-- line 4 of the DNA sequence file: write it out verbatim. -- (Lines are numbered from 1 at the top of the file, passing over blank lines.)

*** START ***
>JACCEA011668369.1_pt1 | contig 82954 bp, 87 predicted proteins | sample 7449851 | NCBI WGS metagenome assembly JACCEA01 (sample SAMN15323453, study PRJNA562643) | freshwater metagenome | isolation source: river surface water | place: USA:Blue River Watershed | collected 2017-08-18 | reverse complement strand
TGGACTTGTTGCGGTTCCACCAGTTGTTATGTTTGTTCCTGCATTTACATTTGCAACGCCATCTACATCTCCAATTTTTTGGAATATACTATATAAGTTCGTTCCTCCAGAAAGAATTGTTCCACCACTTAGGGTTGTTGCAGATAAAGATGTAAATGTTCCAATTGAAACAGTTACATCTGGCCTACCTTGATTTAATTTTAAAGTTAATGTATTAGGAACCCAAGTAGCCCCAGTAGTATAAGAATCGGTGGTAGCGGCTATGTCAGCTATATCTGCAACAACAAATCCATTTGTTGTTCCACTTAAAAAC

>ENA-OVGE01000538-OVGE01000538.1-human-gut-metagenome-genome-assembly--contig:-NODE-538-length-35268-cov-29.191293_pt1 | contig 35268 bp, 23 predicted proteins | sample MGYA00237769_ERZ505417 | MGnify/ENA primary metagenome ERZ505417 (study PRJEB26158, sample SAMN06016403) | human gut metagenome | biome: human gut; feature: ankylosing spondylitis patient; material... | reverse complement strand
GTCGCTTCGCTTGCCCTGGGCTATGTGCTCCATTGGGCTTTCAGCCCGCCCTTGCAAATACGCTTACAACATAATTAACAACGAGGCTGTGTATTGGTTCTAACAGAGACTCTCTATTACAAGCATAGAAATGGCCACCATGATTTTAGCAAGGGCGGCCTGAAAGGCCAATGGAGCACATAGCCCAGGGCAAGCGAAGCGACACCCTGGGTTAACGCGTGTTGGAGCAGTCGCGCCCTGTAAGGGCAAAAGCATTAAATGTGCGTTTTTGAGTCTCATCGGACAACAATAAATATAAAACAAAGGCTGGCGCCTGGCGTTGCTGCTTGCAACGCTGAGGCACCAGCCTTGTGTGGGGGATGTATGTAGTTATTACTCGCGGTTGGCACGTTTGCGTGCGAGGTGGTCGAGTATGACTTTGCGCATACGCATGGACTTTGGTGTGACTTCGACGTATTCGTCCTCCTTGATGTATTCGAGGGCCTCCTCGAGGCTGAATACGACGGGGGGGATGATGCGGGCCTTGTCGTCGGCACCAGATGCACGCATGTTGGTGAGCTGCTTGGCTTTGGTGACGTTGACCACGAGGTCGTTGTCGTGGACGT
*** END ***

GTCGCTTCGCTTGCCCTGGGCTATGTGCTCCATTGGGCTTTCAGCCCGCCCTTGCAAATACGCTTACAACATAATTAACAACGAGGCTGTGTATTGGTTCTAACAGAGACTCTCTATTACAAGCATAGAAATGGCCACCATGATTTTAGCAAGGGCGGCCTGAAAGGCCAATGGAGCACATAGCCCAGGGCAAGCGAAGCGACACCCTGGGTTAACGCGTGTTGGAGCAGTCGCGCCCTGTAAGGGCAAAAGCATTAAATGTGCGTTTTTGAGTCTCATCGGACAACAATAAATATAAAACAAAGGCTGGCGCCTGGCGTTGCTGCTTGCAACGCTGAGGCACCAGCCTTGTGTGGGGGATGTATGTAGTTATTACTCGCGGTTGGCACGTTTGCGTGCGAGGTGGTCGAGTATGACTTTGCGCATACGCATGGACTTTGGTGTGACTTCGACGTATTCGTCCTCCTTGATGTATTCGAGGGCCTCCTCGAGGCTGAATACGACGGGGGGGATGATGCGGGCCTTGTCGTCGGCACCAGATGCACGCATGTTGGTGAGCTGCTTGGCTTTGGTGACGTTGACCACGAGGTCGTTGTCGTGGACGT